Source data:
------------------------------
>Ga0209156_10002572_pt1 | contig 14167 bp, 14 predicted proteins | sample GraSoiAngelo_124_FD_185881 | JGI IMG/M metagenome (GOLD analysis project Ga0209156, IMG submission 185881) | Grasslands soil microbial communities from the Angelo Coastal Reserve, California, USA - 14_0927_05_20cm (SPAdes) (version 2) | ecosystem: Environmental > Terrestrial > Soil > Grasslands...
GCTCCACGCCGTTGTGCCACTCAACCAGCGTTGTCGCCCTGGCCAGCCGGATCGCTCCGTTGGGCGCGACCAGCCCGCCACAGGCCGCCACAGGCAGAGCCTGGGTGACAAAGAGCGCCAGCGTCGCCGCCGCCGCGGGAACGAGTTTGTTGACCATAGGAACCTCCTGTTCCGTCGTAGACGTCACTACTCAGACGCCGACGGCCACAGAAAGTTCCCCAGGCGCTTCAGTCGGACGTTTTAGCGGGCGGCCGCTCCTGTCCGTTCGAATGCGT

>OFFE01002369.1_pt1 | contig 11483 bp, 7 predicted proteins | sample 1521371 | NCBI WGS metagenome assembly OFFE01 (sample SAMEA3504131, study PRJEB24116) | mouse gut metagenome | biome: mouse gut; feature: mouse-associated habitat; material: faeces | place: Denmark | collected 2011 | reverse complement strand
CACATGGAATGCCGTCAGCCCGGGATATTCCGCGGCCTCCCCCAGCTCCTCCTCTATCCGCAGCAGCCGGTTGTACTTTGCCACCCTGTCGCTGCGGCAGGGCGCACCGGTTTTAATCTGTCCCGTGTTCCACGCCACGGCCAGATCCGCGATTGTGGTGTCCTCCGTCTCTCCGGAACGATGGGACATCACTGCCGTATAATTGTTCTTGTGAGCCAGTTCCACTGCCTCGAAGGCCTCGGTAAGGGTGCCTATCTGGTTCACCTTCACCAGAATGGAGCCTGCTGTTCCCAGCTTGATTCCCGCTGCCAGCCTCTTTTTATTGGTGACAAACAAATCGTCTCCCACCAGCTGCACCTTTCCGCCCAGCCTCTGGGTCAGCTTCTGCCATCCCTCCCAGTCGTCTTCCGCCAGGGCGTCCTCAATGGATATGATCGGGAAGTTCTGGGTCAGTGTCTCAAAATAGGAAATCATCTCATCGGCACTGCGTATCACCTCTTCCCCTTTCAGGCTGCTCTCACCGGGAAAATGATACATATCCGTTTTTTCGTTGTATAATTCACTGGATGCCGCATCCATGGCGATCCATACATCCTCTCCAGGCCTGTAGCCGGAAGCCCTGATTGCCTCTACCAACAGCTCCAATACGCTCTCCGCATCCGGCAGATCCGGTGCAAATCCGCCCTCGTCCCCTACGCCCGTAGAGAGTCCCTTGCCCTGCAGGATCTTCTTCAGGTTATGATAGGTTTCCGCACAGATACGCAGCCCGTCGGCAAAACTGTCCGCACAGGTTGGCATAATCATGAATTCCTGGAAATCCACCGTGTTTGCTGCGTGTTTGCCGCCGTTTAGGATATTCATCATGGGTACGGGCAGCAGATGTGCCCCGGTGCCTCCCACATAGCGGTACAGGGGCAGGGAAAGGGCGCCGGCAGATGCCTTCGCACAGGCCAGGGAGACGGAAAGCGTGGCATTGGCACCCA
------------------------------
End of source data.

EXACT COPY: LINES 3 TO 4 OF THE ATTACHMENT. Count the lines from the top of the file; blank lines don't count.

>OFFE01002369.1_pt1 | contig 11483 bp, 7 predicted proteins | sample 1521371 | NCBI WGS metagenome assembly OFFE01 (sample SAMEA3504131, study PRJEB24116) | mouse gut metagenome | biome: mouse gut; feature: mouse-associated habitat; material: faeces | place: Denmark | collected 2011 | reverse complement strand
CACATGGAATGCCGTCAGCCCGGGATATTCCGCGGCCTCCCCCAGCTCCTCCTCTATCCGCAGCAGCCGGTTGTACTTTGCCACCCTGTCGCTGCGGCAGGGCGCACCGGTTTTAATCTGTCCCGTGTTCCACGCCACGGCCAGATCCGCGATTGTGGTGTCCTCCGTCTCTCCGGAACGATGGGACATCACTGCCGTATAATTGTTCTTGTGAGCCAGTTCCACTGCCTCGAAGGCCTCGGTAAGGGTGCCTATCTGGTTCACCTTCACCAGAATGGAGCCTGCTGTTCCCAGCTTGATTCCCGCTGCCAGCCTCTTTTTATTGGTGACAAACAAATCGTCTCCCACCAGCTGCACCTTTCCGCCCAGCCTCTGGGTCAGCTTCTGCCATCCCTCCCAGTCGTCTTCCGCCAGGGCGTCCTCAATGGATATGATCGGGAAGTTCTGGGTCAGTGTCTCAAAATAGGAAATCATCTCATCGGCACTGCGTATCACCTCTTCCCCTTTCAGGCTGCTCTCACCGGGAAAATGATACATATCCGTTTTTTCGTTGTATAATTCACTGGATGCCGCATCCATGGCGATCCATACATCCTCTCCAGGCCTGTAGCCGGAAGCCCTGATTGCCTCTACCAACAGCTCCAATACGCTCTCCGCATCCGGCAGATCCGGTGCAAATCCGCCCTCGTCCCCTACGCCCGTAGAGAGTCCCTTGCCCTGCAGGATCTTCTTCAGGTTATGATAGGTTTCCGCACAGATACGCAGCCCGTCGGCAAAACTGTCCGCACAGGTTGGCATAATCATGAATTCCTGGAAATCCACCGTGTTTGCTGCGTGTTTGCCGCCGTTTAGGATATTCATCATGGGTACGGGCAGCAGATGTGCCCCGGTGCCTCCCACATAGCGGTACAGGGGCAGGGAAAGGGCGCCGGCAGATGCCTTCGCACAGGCCAGGGAGACGGAAAGCGTGGCATTGGCACCCA